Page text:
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For he was busy, dealing, from a store
Upon a broad leaf carried, choicest strings
Of red ripe currants; gift by which he strove,
With intermixture of endearing words,
To soothe a Child, who walked beside him, weeping
As if disconsolate.—“They to the grave
Are bearing him, my Little-one,” he said,
“ To the dark pit; but he will feel no pain;
His body is at rest, his soul in heaven.”

More might have followed—but my honoured

Friend
Broke in upon the Speaker with a frank
And cordial greeting.–Vivid was the light
That flashed and sparkled from the other's eyes ;
He was all fire : no shadow on his brow
Remained, nor sign of sickness on his face.
Hands joined he with his Visitant,-a grasp,
An eager grasp; and many moments' space-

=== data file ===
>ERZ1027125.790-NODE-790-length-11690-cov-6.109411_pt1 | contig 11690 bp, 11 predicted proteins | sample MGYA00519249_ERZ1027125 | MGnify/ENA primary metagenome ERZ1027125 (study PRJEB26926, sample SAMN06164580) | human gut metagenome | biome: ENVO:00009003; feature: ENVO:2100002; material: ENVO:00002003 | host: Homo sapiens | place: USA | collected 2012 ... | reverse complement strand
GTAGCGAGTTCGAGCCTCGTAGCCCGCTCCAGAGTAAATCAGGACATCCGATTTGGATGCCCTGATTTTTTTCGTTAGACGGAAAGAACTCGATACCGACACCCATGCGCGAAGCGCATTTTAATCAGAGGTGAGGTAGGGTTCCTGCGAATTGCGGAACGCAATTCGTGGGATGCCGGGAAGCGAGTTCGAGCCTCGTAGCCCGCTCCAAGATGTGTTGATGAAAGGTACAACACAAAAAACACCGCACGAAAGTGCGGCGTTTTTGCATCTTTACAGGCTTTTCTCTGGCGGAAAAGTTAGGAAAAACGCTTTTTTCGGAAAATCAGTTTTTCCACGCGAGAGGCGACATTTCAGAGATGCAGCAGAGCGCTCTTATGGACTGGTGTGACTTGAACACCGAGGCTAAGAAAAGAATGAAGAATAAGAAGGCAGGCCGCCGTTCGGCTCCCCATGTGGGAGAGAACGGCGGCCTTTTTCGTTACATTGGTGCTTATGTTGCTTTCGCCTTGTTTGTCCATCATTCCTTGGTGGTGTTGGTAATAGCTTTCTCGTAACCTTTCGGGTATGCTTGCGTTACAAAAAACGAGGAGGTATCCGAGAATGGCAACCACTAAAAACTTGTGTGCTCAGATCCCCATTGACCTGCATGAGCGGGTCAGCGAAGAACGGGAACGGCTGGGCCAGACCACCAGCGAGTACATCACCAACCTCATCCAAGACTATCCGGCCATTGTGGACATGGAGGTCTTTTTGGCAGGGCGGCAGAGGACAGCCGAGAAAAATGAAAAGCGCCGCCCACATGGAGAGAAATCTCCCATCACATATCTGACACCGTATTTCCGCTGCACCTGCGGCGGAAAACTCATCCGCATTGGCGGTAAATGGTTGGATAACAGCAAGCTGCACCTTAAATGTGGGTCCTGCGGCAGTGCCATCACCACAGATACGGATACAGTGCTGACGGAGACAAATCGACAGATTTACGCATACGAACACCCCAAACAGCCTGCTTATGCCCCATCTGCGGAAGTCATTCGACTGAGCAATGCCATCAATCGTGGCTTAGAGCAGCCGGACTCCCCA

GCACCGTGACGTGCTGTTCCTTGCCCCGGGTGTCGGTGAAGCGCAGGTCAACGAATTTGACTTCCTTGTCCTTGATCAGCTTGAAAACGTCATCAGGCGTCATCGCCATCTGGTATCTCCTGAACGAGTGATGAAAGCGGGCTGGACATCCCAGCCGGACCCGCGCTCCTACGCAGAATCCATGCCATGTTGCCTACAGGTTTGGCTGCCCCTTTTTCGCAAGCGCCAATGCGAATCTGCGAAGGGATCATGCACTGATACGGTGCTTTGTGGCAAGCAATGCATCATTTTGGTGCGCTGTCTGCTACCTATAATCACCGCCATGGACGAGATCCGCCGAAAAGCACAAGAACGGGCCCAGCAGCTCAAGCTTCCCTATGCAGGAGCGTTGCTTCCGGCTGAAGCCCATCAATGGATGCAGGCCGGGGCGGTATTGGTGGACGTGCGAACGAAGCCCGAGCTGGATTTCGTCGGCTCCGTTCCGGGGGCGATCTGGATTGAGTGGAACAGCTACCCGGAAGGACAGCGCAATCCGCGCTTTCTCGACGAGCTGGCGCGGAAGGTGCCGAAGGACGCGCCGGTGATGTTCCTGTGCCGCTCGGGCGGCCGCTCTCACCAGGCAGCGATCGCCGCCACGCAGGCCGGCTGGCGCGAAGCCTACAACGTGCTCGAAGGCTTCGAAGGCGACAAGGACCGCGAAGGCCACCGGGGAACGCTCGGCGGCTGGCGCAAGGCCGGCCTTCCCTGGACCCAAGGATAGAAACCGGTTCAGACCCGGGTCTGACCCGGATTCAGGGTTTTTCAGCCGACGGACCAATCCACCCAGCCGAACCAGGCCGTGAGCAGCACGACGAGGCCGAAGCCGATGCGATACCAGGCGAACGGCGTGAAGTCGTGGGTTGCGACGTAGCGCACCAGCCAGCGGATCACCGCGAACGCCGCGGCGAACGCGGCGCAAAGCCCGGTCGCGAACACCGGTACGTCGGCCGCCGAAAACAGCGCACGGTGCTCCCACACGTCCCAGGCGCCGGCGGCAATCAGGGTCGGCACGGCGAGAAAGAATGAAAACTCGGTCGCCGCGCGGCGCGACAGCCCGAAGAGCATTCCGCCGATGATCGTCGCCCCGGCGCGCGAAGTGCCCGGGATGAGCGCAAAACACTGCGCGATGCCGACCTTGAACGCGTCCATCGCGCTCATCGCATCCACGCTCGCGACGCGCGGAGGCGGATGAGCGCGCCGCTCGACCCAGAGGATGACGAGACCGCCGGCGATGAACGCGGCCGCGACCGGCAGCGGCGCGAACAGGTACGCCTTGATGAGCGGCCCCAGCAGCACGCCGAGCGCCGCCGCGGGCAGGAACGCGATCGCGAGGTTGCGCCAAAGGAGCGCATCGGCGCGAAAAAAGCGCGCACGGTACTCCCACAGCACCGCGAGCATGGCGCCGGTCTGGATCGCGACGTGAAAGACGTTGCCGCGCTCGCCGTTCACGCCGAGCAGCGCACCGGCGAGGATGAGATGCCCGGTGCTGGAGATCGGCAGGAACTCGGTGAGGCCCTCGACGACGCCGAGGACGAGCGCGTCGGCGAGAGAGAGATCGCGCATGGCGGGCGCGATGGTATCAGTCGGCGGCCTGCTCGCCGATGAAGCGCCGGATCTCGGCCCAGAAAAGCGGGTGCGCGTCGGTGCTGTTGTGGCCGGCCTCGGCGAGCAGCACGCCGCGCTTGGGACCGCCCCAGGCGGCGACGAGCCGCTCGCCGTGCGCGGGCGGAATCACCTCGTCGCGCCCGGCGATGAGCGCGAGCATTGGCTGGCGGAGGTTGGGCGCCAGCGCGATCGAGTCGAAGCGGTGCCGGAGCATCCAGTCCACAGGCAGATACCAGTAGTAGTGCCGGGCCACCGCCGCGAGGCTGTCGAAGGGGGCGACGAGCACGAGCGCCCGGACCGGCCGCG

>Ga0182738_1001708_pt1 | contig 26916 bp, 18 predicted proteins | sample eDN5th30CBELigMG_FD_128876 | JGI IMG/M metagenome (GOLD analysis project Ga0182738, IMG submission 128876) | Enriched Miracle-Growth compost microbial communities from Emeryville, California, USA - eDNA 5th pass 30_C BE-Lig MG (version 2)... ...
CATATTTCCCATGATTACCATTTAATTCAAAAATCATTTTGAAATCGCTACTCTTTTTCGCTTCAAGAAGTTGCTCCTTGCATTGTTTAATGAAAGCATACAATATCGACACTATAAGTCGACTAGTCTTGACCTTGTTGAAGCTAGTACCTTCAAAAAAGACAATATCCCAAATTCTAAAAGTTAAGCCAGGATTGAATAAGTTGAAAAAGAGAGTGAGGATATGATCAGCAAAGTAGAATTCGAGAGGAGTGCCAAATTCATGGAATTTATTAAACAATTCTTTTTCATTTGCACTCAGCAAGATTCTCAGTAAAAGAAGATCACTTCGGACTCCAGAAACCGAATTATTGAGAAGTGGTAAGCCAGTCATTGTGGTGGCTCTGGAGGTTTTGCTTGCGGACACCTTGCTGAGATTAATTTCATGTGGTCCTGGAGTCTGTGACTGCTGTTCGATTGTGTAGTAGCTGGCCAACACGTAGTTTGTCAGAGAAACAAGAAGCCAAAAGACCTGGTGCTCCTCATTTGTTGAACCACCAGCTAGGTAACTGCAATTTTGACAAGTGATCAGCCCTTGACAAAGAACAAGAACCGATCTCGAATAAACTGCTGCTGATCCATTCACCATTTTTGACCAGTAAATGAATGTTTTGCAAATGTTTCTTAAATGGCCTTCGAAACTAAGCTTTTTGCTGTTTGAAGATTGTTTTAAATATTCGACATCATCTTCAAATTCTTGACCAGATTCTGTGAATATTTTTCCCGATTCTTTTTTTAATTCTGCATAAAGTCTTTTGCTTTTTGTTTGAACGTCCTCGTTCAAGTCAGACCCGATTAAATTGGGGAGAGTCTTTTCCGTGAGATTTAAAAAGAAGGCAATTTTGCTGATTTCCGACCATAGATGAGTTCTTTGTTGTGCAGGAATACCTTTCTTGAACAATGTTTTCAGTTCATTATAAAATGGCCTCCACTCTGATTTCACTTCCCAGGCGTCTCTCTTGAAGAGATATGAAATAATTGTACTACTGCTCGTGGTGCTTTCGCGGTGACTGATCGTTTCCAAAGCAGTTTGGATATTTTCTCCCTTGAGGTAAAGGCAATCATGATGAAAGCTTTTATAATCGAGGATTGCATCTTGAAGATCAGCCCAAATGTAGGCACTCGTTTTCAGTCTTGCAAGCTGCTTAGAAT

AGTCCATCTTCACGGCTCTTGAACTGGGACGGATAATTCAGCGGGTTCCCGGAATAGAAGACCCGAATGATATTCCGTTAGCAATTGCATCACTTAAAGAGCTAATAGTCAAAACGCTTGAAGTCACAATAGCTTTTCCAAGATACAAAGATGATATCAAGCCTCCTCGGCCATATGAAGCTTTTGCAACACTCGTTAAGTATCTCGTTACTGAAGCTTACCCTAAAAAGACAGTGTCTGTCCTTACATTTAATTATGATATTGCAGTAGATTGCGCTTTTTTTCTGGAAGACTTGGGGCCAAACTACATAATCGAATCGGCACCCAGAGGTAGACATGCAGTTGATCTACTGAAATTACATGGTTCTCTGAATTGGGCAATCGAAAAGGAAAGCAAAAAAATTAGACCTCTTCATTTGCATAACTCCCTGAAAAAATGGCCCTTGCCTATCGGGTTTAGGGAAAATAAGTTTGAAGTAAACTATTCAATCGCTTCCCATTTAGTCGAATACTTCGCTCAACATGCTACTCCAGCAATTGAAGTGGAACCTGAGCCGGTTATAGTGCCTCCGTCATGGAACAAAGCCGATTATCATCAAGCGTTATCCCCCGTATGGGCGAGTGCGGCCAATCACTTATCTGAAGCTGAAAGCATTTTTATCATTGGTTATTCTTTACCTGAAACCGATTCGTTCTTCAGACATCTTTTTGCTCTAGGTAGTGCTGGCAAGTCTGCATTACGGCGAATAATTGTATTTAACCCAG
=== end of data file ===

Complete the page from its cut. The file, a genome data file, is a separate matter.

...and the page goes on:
When the first glow of pleasure was no more,
And, of the sad appearance which at once
Had vanished, much was come and coming back-
An amicable smile retained the life
Which it had unexpectedly received,
Upon his hollow cheek. «How kind," he said,
“ Nor could your coming have been better timed;
For this, you see, is in our narrow world
Å day of sorrow. I have here a charge”-
And, speaking thus, he patted tenderly
The sun-burnt forehead of the weeping child
“A little mourner, whom it is my task
To comfort ;-but how came ye !--if yon track
(Which doth at once befriend us and betray)
Conducted hither your most welcome feet,
Ye could not miss the funeral train-they yet
Have scarcely disappeared.” “This blooming

Child,"
Said the old Man, “is of an age to weep

At any grave or solemn spectacle,
Inly distressed or overpowered with awe,
He knows not wherefore ;—but the boy to-day,
Perhaps is shedding orphan's tears; you also
Must have sustained a loss.”—“The hand of Death,"
He answered, “has been here; but could not well
Have fallen more lightly, if it had not fallen
Upon myself.”—The other left these words
Unnoticed, thus continuing.--.